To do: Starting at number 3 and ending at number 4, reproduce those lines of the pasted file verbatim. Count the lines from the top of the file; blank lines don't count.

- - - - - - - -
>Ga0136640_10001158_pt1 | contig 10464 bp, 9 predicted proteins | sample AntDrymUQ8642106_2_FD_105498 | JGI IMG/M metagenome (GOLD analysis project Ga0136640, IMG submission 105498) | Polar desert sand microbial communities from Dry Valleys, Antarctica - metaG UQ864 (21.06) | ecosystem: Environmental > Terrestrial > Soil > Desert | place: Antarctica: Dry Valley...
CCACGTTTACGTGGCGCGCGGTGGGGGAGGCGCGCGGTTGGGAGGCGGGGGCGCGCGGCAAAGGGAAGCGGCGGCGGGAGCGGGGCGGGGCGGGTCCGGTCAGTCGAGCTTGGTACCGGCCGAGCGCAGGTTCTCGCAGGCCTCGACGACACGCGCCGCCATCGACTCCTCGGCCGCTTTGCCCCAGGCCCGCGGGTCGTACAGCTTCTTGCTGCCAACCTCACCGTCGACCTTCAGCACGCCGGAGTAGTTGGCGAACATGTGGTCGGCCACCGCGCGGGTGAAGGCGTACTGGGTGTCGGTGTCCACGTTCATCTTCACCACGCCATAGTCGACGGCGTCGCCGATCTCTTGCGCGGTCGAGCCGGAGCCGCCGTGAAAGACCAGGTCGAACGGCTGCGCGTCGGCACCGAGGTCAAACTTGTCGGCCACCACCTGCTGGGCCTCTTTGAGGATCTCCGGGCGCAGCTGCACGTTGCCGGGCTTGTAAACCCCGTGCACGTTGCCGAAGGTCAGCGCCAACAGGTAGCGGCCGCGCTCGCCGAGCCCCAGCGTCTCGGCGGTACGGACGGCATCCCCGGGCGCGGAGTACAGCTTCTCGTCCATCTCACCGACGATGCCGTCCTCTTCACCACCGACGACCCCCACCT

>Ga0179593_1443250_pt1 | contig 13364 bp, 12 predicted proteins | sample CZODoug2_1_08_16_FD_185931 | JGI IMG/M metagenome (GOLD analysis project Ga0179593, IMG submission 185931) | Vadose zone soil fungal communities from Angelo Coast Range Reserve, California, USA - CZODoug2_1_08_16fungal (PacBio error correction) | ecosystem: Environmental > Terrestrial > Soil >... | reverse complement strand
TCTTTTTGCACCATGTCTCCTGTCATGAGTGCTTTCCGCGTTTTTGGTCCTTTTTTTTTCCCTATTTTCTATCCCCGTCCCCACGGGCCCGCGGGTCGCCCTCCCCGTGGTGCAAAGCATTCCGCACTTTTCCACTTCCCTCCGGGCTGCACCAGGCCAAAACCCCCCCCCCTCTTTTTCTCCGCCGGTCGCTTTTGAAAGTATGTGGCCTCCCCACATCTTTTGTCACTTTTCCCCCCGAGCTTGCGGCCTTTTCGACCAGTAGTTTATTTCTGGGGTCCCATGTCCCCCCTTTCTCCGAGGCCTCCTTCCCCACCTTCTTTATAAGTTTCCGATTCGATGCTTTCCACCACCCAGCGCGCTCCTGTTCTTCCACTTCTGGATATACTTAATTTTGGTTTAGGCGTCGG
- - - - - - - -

>Ga0179593_1443250_pt1 | contig 13364 bp, 12 predicted proteins | sample CZODoug2_1_08_16_FD_185931 | JGI IMG/M metagenome (GOLD analysis project Ga0179593, IMG submission 185931) | Vadose zone soil fungal communities from Angelo Coast Range Reserve, California, USA - CZODoug2_1_08_16fungal (PacBio error correction) | ecosystem: Environmental > Terrestrial > Soil >... | reverse complement strand
TCTTTTTGCACCATGTCTCCTGTCATGAGTGCTTTCCGCGTTTTTGGTCCTTTTTTTTTCCCTATTTTCTATCCCCGTCCCCACGGGCCCGCGGGTCGCCCTCCCCGTGGTGCAAAGCATTCCGCACTTTTCCACTTCCCTCCGGGCTGCACCAGGCCAAAACCCCCCCCCCTCTTTTTCTCCGCCGGTCGCTTTTGAAAGTATGTGGCCTCCCCACATCTTTTGTCACTTTTCCCCCCGAGCTTGCGGCCTTTTCGACCAGTAGTTTATTTCTGGGGTCCCATGTCCCCCCTTTCTCCGAGGCCTCCTTCCCCACCTTCTTTATAAGTTTCCGATTCGATGCTTTCCACCACCCAGCGCGCTCCTGTTCTTCCACTTCTGGATATACTTAATTTTGGTTTAGGCGTCGG